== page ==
Monday, September 02, 2013

Case o' The Week: Ninth Shuts District Court Gate(keeping) - Evans, FRE 104 and FRE 403

  “[T]he prosecution has independent evidence that the defense evidence is as phony as a $3 bill.” United States v. Evans, 2013 WL 4516754, *11 (9th Cir. Aug. 27, 2013) (Gould, J., dissenting).
   Maybe so. Fortunately, the Constitution provides for juries, who as Judge Paez reminds us – are tasked with the job of weighing such evidence.
  United States v. Evans, 2013 WL 4516754 (9th Cir. Aug. 27, 2013), decision available here.

Players: Decision by Judge Paez, joined by Judge Fisher. Dissent by Judge Gould.

Facts: Evans was charged with being an alien unlawfully in the U.S., and misrepresenting his identity to apply for benefits and a passport. Id. at *1. The defense was that he was actually a citizen, based on a “delayed birth certificate” issued by the State of Idaho. Id. The district court ordered a pre-trial evidentiary hearing on the certificate’s admissibility under Federal Rule of Evidence (FRE) 104. Id. at *2. At the evidentiary hearing the government introduced (a rather substantial amount) of evidence of fraud in the application for the birth certificate. Id. at *2-*3. The district court held that it was “the gatekeeper,” and under FRE 104 and 403 it excluded evidence of the certificate from trial. Id. at *3. Evans was convicted of all charges. Id.

Issue(s): “In these consolidated appeals, we clarify the limits of a trial court’s authority under Federal Rules of Evidence 104 and 403 to exclude relevant evidence when the court questions the credibility of such evidence.” Id. at *1. “On appeal, Evans argues that the exclusion of the birth certificate deprived him of his Fifth Amendment due process right to present a defense and his Sixth Amendment right for a jury to determine every element of the charges brought against him.” Id. at *4.

Held: “We hold that the district court erred in excluding the birth certificate, and that the exclusion of such significant evidence resulted in a violation of Evan’s Fifth Amendment due process right to present a defense. [T]he error was not harmless, and . . . vacate Evan’s convictions and remand for new trials.” Id. at *1.

Of Note: Evans is an important and thoughtful opinion that tackles a question of first impression in the Ninth: does FRE 104’s gatekeeping function to only permit admissible evidence mean “credible” evidence, or admissible under other Rules of Evidence? Id. at *4. 
  Evans holds that it is the latter: “We conclude that the trial court’s authority to determine if evidence is admissible pursuant to Rule 104(a) is necessarily limited by other rules of evidence – most importantly, Rule 402, which provides that evidence is admissible so long as (1) it is relevant, and (2) it is not other inadmissible under, inter alia, the Federal Ruled of Evidence . . . Thus, Rule 104(a) provides the trial court with the authority to decide questions that make evidence inadmissible under some other rule of evidence (or under the Constitution, a federal statute, or other Supreme Court rules), but it does not itself provide a substantive basis for excluding the evidence.” Id. at *4. “We have not previously considered whether a trial court can exclude evidence pursuant to Rule 104(a) without relying on some substantive basis outside of Rule 104(a), such as another rule of evidence, a federal statute, or the United States constitution. We now hold that it cannot.” Id. at *5.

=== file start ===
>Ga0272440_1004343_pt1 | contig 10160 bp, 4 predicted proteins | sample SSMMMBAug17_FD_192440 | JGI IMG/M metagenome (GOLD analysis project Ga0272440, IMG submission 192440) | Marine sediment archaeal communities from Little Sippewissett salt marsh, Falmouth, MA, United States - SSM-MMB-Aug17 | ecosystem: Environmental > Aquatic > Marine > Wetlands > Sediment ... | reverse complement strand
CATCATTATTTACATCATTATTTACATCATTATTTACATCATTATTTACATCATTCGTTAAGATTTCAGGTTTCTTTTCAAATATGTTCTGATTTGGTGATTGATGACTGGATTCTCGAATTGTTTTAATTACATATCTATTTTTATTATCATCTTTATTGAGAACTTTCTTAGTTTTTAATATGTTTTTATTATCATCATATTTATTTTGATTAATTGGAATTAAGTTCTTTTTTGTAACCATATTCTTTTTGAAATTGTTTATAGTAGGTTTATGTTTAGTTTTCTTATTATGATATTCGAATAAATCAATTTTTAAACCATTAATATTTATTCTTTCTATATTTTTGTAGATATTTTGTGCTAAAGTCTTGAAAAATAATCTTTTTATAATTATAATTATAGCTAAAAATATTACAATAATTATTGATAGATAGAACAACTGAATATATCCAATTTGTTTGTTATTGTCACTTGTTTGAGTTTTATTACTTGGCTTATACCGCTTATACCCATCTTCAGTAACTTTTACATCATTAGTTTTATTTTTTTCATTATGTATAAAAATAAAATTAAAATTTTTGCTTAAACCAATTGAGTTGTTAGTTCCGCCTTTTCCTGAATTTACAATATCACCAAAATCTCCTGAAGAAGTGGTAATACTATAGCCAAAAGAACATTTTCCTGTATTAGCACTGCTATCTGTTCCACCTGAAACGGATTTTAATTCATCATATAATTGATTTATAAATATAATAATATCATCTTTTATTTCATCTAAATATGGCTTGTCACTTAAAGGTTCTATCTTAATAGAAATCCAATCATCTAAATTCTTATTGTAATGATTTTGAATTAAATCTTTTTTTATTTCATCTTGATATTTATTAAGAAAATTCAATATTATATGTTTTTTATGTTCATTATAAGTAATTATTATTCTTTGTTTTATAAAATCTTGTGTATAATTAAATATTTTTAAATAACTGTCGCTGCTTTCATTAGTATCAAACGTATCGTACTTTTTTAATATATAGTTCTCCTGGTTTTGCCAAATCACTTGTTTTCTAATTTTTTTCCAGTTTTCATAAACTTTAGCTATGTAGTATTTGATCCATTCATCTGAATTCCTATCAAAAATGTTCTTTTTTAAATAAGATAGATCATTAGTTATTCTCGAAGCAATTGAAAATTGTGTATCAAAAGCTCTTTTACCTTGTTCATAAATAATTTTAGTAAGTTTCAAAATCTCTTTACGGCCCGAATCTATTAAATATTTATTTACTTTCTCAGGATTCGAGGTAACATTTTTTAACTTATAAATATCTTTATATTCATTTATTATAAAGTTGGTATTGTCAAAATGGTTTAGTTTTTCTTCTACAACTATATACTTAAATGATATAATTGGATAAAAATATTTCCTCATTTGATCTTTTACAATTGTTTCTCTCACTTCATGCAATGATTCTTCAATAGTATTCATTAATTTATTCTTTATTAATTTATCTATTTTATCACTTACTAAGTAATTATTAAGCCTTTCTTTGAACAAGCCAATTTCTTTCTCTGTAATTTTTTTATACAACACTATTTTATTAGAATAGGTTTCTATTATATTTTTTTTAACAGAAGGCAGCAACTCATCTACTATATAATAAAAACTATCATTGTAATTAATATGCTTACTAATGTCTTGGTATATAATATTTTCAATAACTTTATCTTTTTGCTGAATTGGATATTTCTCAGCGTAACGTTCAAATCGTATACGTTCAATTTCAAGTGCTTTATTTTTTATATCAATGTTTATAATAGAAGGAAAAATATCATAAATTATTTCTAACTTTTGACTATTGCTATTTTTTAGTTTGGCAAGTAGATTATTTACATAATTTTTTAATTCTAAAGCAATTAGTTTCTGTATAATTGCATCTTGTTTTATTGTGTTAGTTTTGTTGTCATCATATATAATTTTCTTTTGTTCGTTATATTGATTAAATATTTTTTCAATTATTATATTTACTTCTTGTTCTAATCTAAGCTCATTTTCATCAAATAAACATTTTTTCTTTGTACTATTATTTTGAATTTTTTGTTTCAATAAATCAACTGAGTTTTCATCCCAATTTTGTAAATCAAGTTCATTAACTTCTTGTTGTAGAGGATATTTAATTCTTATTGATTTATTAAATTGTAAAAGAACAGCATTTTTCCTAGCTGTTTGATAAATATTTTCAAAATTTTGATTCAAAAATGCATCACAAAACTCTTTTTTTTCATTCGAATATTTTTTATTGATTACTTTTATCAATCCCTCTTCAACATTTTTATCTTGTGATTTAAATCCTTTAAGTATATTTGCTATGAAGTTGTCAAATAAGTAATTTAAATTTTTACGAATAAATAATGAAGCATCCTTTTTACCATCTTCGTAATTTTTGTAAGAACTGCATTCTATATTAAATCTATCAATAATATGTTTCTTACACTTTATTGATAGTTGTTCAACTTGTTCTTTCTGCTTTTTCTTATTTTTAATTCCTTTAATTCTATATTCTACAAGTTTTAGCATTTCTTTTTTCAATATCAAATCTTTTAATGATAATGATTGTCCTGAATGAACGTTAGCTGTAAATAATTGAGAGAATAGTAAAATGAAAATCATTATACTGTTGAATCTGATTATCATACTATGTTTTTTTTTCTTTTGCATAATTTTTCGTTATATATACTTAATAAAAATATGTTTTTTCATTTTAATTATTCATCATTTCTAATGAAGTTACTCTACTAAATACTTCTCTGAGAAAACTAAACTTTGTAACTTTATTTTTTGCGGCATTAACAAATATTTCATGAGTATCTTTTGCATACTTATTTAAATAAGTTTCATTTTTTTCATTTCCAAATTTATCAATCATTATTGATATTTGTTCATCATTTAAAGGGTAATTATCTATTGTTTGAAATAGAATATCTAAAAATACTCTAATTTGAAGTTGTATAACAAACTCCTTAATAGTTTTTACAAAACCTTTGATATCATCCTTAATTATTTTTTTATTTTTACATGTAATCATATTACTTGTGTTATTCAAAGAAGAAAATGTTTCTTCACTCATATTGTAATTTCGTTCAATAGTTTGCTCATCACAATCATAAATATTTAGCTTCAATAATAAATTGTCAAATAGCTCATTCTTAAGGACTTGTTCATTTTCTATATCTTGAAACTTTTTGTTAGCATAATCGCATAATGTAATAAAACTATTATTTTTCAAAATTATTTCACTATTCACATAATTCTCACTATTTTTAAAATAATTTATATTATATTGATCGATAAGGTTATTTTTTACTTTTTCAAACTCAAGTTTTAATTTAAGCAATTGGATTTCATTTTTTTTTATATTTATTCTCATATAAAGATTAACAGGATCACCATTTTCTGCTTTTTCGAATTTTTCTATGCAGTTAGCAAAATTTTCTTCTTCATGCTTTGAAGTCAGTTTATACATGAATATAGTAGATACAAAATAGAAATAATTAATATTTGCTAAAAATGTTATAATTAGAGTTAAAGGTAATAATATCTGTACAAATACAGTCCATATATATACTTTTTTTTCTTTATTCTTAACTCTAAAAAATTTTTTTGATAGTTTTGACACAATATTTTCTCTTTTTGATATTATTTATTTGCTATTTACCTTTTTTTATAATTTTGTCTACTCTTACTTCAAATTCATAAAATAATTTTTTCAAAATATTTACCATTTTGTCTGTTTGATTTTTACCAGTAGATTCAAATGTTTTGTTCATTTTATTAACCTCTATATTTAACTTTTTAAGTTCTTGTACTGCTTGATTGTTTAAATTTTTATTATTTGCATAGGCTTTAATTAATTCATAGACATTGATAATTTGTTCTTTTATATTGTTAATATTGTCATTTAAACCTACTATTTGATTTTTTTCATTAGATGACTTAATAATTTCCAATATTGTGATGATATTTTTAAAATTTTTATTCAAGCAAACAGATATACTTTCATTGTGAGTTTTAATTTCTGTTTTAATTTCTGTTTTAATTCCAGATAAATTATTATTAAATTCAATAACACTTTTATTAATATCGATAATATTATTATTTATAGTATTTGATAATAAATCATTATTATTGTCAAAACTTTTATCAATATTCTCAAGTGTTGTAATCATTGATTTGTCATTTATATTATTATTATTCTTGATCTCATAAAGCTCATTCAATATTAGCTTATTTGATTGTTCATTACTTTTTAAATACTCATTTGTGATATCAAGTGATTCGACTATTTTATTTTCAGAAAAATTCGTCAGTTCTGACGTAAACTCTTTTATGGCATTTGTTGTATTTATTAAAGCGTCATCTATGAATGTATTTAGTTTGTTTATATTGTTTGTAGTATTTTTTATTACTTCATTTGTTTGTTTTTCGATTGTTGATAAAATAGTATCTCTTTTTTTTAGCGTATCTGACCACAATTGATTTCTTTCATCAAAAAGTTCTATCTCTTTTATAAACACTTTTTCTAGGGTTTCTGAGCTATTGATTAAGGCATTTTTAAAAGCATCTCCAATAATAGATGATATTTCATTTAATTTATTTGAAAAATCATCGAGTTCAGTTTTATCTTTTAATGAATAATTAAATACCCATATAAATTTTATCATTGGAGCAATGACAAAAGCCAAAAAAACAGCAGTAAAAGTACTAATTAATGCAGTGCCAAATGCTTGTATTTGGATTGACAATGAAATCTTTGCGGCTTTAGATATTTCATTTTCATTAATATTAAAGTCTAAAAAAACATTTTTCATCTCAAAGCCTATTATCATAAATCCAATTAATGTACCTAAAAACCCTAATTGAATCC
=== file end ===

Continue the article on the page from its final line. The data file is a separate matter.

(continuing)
Here, a fact finder could not determine the legitimacy of the birth certificate without making credibility findings. Credibility findings, reminds Judge Paez, are a jury’s job – not the district courts. Id. at *6. 
  Hard on the heels of this great FRE 104 analysis is an equally good FRE 403 discussion, emphasizing that probative weight must be weighed with respect to a material fact making the assumption that “the evidence is believed.Id. at *6-*7. Evans is strong evidentiary bulwark protecting our right to present a defense – a worthy addition to the trial toolkit.

How to Use: Evans’ evidentiary insights are academic without relief. The path to reversal required a constitutional violation – triggering the “high burden” on the government to prove that the error was harmless ‘beyond a reasonable doubt.” Id. at *9. Here, the Ninth delivers again. Id. That key finding gives sharp teeth to these evidentiary holdings: emphasize constitutional error when fending off FRE 104 and 403 attacks.
For Further Reading: If you’re confused by the new Holder position on mand-mins and how it works in the trenches, you’re in good company. For a useful guide with good links, see a thorough blog entry here.

Image of (real!) Civil War era three dollar bill from

Image of Attorney General Holder from

Steven Kalar, Federal Public Defender N.D. Cal. FPD. Website at


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